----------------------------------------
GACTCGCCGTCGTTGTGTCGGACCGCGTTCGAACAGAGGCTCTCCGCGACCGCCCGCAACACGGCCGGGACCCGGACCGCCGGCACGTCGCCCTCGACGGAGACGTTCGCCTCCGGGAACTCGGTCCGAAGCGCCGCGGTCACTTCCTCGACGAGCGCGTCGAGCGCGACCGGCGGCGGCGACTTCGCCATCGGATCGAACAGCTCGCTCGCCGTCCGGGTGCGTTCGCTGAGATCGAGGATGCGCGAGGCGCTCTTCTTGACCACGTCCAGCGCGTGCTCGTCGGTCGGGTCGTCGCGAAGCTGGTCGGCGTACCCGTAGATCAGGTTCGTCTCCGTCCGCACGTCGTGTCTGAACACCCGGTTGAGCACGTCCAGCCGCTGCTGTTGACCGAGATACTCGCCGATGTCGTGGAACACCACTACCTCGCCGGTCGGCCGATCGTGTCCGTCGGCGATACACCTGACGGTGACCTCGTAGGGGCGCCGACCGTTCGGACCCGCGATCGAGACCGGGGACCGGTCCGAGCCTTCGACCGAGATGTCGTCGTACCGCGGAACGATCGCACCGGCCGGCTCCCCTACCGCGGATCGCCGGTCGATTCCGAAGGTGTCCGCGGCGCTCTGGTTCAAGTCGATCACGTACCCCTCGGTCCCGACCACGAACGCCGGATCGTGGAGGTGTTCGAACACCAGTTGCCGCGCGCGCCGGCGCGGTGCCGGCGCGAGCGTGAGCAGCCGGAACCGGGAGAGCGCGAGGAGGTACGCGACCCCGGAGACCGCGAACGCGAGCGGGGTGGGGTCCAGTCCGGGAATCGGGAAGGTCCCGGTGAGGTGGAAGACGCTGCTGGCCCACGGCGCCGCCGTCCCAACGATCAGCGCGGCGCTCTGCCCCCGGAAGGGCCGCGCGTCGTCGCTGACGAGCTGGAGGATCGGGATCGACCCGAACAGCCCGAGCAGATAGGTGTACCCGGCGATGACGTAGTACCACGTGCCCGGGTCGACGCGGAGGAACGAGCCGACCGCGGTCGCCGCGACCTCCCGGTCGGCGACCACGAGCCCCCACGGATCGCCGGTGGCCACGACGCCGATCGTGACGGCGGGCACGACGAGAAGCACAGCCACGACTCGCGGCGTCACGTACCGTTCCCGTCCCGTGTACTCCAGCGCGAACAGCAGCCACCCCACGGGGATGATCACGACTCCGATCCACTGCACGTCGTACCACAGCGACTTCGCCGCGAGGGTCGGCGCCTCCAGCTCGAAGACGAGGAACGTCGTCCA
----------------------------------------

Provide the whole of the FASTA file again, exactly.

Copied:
GACTCGCCGTCGTTGTGTCGGACCGCGTTCGAACAGAGGCTCTCCGCGACCGCCCGCAACACGGCCGGGACCCGGACCGCCGGCACGTCGCCCTCGACGGAGACGTTCGCCTCCGGGAACTCGGTCCGAAGCGCCGCGGTCACTTCCTCGACGAGCGCGTCGAGCGCGACCGGCGGCGGCGACTTCGCCATCGGATCGAACAGCTCGCTCGCCGTCCGGGTGCGTTCGCTGAGATCGAGGATGCGCGAGGCGCTCTTCTTGACCACGTCCAGCGCGTGCTCGTCGGTCGGGTCGTCGCGAAGCTGGTCGGCGTACCCGTAGATCAGGTTCGTCTCCGTCCGCACGTCGTGTCTGAACACCCGGTTGAGCACGTCCAGCCGCTGCTGTTGACCGAGATACTCGCCGATGTCGTGGAACACCACTACCTCGCCGGTCGGCCGATCGTGTCCGTCGGCGATACACCTGACGGTGACCTCGTAGGGGCGCCGACCGTTCGGACCCGCGATCGAGACCGGGGACCGGTCCGAGCCTTCGACCGAGATGTCGTCGTACCGCGGAACGATCGCACCGGCCGGCTCCCCTACCGCGGATCGCCGGTCGATTCCGAAGGTGTCCGCGGCGCTCTGGTTCAAGTCGATCACGTACCCCTCGGTCCCGACCACGAACGCCGGATCGTGGAGGTGTTCGAACACCAGTTGCCGCGCGCGCCGGCGCGGTGCCGGCGCGAGCGTGAGCAGCCGGAACCGGGAGAGCGCGAGGAGGTACGCGACCCCGGAGACCGCGAACGCGAGCGGGGTGGGGTCCAGTCCGGGAATCGGGAAGGTCCCGGTGAGGTGGAAGACGCTGCTGGCCCACGGCGCCGCCGTCCCAACGATCAGCGCGGCGCTCTGCCCCCGGAAGGGCCGCGCGTCGTCGCTGACGAGCTGGAGGATCGGGATCGACCCGAACAGCCCGAGCAGATAGGTGTACCCGGCGATGACGTAGTACCACGTGCCCGGGTCGACGCGGAGGAACGAGCCGACCGCGGTCGCCGCGACCTCCCGGTCGGCGACCACGAGCCCCCACGGATCGCCGGTGGCCACGACGCCGATCGTGACGGCGGGCACGACGAGAAGCACAGCCACGACTCGCGGCGTCACGTACCGTTCCCGTCCCGTGTACTCCAGCGCGAACAGCAGCCACCCCACGGGGATGATCACGACTCCGATCCACTGCACGTCGTACCACAGCGACTTCGCCGCGAGGGTCGGCGCCTCCAGCTCGAAGACGAGGAACGTCGTCCA